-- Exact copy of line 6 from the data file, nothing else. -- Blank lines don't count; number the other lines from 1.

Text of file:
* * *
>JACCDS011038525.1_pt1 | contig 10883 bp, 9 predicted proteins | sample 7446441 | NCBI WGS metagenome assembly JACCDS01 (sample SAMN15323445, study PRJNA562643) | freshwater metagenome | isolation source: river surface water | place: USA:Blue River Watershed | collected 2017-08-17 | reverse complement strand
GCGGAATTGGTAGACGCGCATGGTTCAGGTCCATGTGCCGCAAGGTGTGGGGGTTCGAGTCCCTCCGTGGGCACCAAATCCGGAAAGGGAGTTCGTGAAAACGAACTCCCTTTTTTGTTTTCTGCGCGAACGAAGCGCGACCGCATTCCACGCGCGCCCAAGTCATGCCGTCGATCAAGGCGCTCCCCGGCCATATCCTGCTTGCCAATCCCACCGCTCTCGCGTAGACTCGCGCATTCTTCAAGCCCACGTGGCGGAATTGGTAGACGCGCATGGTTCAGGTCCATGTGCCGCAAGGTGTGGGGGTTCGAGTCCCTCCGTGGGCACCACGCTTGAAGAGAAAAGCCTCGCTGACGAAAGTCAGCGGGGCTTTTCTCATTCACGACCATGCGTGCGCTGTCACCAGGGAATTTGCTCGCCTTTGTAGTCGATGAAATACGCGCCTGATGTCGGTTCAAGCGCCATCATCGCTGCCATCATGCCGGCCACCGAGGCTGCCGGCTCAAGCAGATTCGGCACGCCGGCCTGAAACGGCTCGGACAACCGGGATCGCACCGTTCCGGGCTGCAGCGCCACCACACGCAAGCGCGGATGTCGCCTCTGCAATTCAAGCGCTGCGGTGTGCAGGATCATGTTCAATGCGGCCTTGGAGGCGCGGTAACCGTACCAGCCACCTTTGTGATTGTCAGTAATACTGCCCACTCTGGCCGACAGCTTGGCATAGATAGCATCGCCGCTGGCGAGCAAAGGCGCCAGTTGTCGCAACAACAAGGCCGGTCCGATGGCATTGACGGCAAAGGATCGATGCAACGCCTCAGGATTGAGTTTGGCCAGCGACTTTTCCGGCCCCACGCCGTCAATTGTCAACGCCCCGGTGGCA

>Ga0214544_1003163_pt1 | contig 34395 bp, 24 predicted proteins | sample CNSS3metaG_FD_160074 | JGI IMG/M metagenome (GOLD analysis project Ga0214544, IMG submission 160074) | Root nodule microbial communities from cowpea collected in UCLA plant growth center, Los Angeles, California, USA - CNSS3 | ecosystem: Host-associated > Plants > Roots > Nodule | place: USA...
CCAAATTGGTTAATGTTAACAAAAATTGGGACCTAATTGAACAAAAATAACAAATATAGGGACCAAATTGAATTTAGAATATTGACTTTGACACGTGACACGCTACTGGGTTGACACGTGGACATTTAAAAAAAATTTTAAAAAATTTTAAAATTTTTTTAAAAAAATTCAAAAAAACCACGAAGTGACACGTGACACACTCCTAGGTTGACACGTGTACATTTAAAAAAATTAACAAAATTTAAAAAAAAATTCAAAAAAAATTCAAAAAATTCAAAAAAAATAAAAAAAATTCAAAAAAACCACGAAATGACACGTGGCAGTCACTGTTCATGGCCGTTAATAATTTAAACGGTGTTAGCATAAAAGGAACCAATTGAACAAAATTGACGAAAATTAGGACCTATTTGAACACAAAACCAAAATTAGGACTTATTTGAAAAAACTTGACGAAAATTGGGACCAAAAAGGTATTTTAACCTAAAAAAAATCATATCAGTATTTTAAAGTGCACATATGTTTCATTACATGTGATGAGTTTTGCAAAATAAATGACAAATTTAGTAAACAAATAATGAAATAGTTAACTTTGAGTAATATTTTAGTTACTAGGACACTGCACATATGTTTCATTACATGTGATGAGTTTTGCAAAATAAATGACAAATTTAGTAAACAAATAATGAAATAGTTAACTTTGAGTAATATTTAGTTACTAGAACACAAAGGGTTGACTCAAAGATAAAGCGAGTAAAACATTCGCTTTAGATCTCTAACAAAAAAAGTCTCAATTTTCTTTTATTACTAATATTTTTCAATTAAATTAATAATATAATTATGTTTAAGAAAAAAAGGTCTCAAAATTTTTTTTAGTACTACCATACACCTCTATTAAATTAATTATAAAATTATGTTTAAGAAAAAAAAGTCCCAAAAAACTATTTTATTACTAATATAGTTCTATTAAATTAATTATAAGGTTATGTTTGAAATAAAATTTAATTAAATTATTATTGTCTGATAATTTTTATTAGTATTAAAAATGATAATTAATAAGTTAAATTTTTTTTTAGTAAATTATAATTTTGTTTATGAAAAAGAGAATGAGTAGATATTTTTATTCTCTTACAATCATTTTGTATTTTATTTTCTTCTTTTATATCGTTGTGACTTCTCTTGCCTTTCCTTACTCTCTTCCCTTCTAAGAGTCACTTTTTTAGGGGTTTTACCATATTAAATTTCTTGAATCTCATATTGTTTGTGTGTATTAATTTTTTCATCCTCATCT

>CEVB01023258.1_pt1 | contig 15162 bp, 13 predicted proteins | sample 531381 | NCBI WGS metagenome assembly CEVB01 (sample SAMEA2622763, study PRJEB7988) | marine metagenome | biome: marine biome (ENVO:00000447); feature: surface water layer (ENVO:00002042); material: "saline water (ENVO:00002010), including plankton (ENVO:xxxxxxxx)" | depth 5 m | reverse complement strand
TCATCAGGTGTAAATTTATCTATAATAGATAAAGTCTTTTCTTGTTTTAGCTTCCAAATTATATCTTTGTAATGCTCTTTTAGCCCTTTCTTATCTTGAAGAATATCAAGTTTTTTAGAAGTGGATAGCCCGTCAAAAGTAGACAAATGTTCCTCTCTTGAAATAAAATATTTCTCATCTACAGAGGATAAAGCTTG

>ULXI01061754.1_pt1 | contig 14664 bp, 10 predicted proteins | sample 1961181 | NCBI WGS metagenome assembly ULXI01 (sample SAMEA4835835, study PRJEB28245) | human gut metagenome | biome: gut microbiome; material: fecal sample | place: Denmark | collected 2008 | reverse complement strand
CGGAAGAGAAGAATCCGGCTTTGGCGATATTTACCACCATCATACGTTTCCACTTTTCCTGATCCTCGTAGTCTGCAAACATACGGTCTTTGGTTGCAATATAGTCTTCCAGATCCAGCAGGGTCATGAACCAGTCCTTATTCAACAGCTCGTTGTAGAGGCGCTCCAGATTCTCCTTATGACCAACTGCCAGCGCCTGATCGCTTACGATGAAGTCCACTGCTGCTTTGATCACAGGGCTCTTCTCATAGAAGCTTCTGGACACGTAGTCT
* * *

TCATCAGGTGTAAATTTATCTATAATAGATAAAGTCTTTTCTTGTTTTAGCTTCCAAATTATATCTTTGTAATGCTCTTTTAGCCCTTTCTTATCTTGAAGAATATCAAGTTTTTTAGAAGTGGATAGCCCGTCAAAAGTAGACAAATGTTCCTCTCTTGAAATAAAATATTTCTCATCTACAGAGGATAAAGCTTG